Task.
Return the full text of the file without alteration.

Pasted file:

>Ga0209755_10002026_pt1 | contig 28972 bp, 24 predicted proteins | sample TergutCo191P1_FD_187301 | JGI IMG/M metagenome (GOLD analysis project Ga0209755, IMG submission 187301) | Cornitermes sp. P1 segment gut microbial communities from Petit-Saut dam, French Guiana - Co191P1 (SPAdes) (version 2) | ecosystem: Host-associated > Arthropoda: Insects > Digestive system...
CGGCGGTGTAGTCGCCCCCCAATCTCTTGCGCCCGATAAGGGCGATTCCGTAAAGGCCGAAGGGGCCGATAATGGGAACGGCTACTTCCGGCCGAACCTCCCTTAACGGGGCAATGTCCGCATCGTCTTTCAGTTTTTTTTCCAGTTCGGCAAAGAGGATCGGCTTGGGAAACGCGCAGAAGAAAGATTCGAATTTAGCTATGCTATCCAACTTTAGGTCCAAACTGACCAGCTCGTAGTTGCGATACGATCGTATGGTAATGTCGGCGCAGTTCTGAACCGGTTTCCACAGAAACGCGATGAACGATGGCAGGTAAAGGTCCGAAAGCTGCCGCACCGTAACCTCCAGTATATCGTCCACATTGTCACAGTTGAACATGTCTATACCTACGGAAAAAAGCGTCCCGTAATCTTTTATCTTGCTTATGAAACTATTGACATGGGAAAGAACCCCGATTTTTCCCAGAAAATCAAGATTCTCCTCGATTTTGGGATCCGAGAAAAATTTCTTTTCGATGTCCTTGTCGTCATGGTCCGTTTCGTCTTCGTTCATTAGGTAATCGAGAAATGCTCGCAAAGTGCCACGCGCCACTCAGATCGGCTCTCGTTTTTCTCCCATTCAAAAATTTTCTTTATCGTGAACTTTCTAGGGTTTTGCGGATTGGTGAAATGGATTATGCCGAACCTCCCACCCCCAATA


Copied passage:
>Ga0209755_10002026_pt1 | contig 28972 bp, 24 predicted proteins | sample TergutCo191P1_FD_187301 | JGI IMG/M metagenome (GOLD analysis project Ga0209755, IMG submission 187301) | Cornitermes sp. P1 segment gut microbial communities from Petit-Saut dam, French Guiana - Co191P1 (SPAdes) (version 2) | ecosystem: Host-associated > Arthropoda: Insects > Digestive system...
CGGCGGTGTAGTCGCCCCCCAATCTCTTGCGCCCGATAAGGGCGATTCCGTAAAGGCCGAAGGGGCCGATAATGGGAACGGCTACTTCCGGCCGAACCTCCCTTAACGGGGCAATGTCCGCATCGTCTTTCAGTTTTTTTTCCAGTTCGGCAAAGAGGATCGGCTTGGGAAACGCGCAGAAGAAAGATTCGAATTTAGCTATGCTATCCAACTTTAGGTCCAAACTGACCAGCTCGTAGTTGCGATACGATCGTATGGTAATGTCGGCGCAGTTCTGAACCGGTTTCCACAGAAACGCGATGAACGATGGCAGGTAAAGGTCCGAAAGCTGCCGCACCGTAACCTCCAGTATATCGTCCACATTGTCACAGTTGAACATGTCTATACCTACGGAAAAAAGCGTCCCGTAATCTTTTATCTTGCTTATGAAACTATTGACATGGGAAAGAACCCCGATTTTTCCCAGAAAATCAAGATTCTCCTCGATTTTGGGATCCGAGAAAAATTTCTTTTCGATGTCCTTGTCGTCATGGTCCGTTTCGTCTTCGTTCATTAGGTAATCGAGAAATGCTCGCAAAGTGCCACGCGCCACTCAGATCGGCTCTCGTTTTTCTCCCATTCAAAAATTTTCTTTATCGTGAACTTTCTAGGGTTTTGCGGATTGGTGAAATGGATTATGCCGAACCTCCCACCCCCAATA